Brahmin must keep his body chaste so that its impurities do not
detract from the power of the mantras he chants. "Deho
devalaya prokto jivah prokto sanatanah. " (The body is a
temple. The life enshrined in it is the eternal Lord. ) You do
not enter the precincts of a temple if you are unclean. Nothing
impure should be taken in there. To carry meat, tobacco, etc, to
a temple is to defile it. According to the Agama sastras you must
not go to a temple if you are not physically and spiritually clean.
temple called the body - it enshrines the power of mantras - must
not be defiled by an impurity. There is a difference between the
home and the temple. In the home it is not necessary to observe
such strict rules of cleanliness as in the temple. Some corner,
some place, in the house is meant for the evacuation of bodily
impurities, to wash the mouth, to segregate during their periods.
(In the flat system it its not possible to live according to the
sastras). In the temple there is no such arrangement as in a
we live we require houses as well as temples. In the same way our
body must serve as a house and as a temple for Atmic work. The
Brahmin's body is to be cared for like a temple since it is meant
to preserve the Vedic mantras and no impure material is to be
taken in. It is the duty of the Brahmin to protect the power of
the mantras, the mantras that create universal well-being. That
is why there are more restrictions in his life than in that of
others. The Brahmin must refrain from all such acts and practices
as make him unclean. Nor should he be tempted by the sort of
pleasures that others enjoy with the body.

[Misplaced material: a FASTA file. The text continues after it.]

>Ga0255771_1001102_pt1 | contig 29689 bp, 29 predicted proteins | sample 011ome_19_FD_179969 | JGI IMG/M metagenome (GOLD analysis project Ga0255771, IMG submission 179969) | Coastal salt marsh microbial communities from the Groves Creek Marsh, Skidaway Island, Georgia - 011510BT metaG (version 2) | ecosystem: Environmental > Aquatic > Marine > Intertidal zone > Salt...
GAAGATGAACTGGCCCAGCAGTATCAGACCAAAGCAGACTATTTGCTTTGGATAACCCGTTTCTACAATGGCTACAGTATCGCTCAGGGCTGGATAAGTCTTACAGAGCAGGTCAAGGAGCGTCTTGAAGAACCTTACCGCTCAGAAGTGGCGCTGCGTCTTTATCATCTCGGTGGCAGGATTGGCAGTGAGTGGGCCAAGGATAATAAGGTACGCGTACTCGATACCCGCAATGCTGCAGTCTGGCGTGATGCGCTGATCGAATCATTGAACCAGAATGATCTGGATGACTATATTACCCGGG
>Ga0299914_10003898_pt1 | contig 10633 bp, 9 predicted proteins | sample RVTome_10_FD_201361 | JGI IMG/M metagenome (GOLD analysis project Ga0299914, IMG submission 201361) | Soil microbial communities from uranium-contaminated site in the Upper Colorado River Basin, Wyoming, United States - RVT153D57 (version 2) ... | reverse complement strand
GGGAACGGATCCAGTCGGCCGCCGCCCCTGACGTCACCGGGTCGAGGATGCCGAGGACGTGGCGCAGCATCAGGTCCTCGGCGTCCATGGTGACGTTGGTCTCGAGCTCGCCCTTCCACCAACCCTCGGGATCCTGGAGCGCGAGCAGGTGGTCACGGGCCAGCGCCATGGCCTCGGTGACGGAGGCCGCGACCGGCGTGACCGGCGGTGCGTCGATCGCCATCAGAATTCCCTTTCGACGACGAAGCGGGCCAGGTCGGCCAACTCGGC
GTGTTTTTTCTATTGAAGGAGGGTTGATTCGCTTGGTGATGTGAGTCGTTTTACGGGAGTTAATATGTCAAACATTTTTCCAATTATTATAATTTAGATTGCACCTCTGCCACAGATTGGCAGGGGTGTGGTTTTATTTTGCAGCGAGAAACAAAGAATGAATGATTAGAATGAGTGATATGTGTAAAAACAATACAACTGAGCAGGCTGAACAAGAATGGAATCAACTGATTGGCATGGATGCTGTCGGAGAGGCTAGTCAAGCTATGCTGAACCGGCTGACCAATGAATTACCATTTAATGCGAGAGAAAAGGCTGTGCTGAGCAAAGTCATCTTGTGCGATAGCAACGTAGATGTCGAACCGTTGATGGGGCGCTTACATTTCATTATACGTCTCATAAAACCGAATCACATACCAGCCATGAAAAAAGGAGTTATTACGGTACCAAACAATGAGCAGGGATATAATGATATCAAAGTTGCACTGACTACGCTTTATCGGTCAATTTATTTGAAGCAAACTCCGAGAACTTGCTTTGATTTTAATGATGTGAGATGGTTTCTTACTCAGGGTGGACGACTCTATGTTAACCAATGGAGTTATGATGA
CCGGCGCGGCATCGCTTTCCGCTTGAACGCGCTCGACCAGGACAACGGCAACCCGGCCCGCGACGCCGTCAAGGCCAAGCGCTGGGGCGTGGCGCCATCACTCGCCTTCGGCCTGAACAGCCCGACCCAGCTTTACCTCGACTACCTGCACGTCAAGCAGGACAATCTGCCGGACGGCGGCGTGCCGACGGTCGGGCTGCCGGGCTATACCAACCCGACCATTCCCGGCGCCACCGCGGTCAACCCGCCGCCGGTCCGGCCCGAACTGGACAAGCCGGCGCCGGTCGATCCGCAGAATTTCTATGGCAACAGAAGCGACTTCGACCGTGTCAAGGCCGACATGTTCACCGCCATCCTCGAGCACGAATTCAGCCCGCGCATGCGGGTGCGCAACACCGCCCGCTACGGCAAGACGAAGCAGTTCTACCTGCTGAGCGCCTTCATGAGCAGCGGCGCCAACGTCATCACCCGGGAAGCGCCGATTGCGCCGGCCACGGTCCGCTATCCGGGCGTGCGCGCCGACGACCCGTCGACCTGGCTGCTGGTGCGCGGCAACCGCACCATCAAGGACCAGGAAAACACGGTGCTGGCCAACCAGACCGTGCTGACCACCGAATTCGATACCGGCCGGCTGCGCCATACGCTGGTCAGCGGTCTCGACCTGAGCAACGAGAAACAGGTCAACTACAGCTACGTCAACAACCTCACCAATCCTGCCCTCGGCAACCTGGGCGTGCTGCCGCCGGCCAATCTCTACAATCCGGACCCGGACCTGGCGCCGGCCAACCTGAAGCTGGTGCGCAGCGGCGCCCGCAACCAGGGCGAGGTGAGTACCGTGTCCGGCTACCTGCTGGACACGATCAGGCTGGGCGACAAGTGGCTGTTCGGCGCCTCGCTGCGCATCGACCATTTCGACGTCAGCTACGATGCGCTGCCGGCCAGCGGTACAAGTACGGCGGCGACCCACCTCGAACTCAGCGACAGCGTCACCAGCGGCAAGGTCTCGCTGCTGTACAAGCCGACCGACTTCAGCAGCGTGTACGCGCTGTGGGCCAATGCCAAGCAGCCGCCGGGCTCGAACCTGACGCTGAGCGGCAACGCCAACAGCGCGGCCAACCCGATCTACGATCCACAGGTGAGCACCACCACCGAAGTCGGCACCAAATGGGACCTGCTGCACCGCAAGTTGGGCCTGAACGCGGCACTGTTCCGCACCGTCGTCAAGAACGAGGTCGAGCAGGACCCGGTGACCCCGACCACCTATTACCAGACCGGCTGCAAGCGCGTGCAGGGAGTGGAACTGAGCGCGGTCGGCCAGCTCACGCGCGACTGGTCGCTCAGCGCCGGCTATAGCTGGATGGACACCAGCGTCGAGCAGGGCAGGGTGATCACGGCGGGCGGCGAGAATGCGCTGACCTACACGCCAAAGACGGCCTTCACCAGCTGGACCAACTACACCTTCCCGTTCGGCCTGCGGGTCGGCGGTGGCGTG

Brahmin's body is not meant to experience sensual enjoyment but
to preserve the Vedas for the good of mankind. It is for this
purpose that he has to perform rites like upanayana. He has to
care for his body only with the object of preserving the Vedic
mantras and through them of protecting all creatures. Others may
have comfortable occupations that bring in much money but that
should be no cause for the Brahmin to feel tempted. He ought to
think of his livelihood only after he has carried out his duties.
In the past when he was loyal to his Brahminic dharma the ruler
as well as society gave him land and money to sustain himself.
Now conditions have changed and Brahmin today has to make some
effort to earn his money. But he must on no account try to amass
wealth nor must he adopt unsastric means to earn money. Indeed he
must live in poverty. It is only when he does not seek pleasure
and practices self-denial that the light of Atmic knowledge will
shrine in him. This light will make the world live. The Brahmin
must not go abroad in search of fortune, giving up the customs
and practices he is heir to. His fundamental duty is to preserve
the Vedic mantras and follow his own dharma. Earning money is
secondary to him.
the Brahmin keeps always burning the fire of mantras always
burning in him, there will be universal welfare. He must be able
to help people in trouble with his mantric power and he is in
vain indeed if he turns away a man who seeks his help, excusing
himself thus: "I do the same things that you do. I possess
only such power as you have."
the fire of mantric power has been put out (or it is perhaps like
dying embers). The body of Brahmin has been subjected to
undesirable changes and impure substances have found a place in
it. But may be a spark of the old fire still gives off a dim
light. It must be made to burn brighter. One day it may become a
blaze. This spark is Gayatri. It has been handed down to us
through the ages.
"Hindu Dharma" is a book
which contains English translation of certain invaluable and
engrossing speeches of Sri Sri Sri Chandrasekharendra Saraswathi MahaSwamiji (at
various times during the years 1907 to 1994).
For a general background, please see here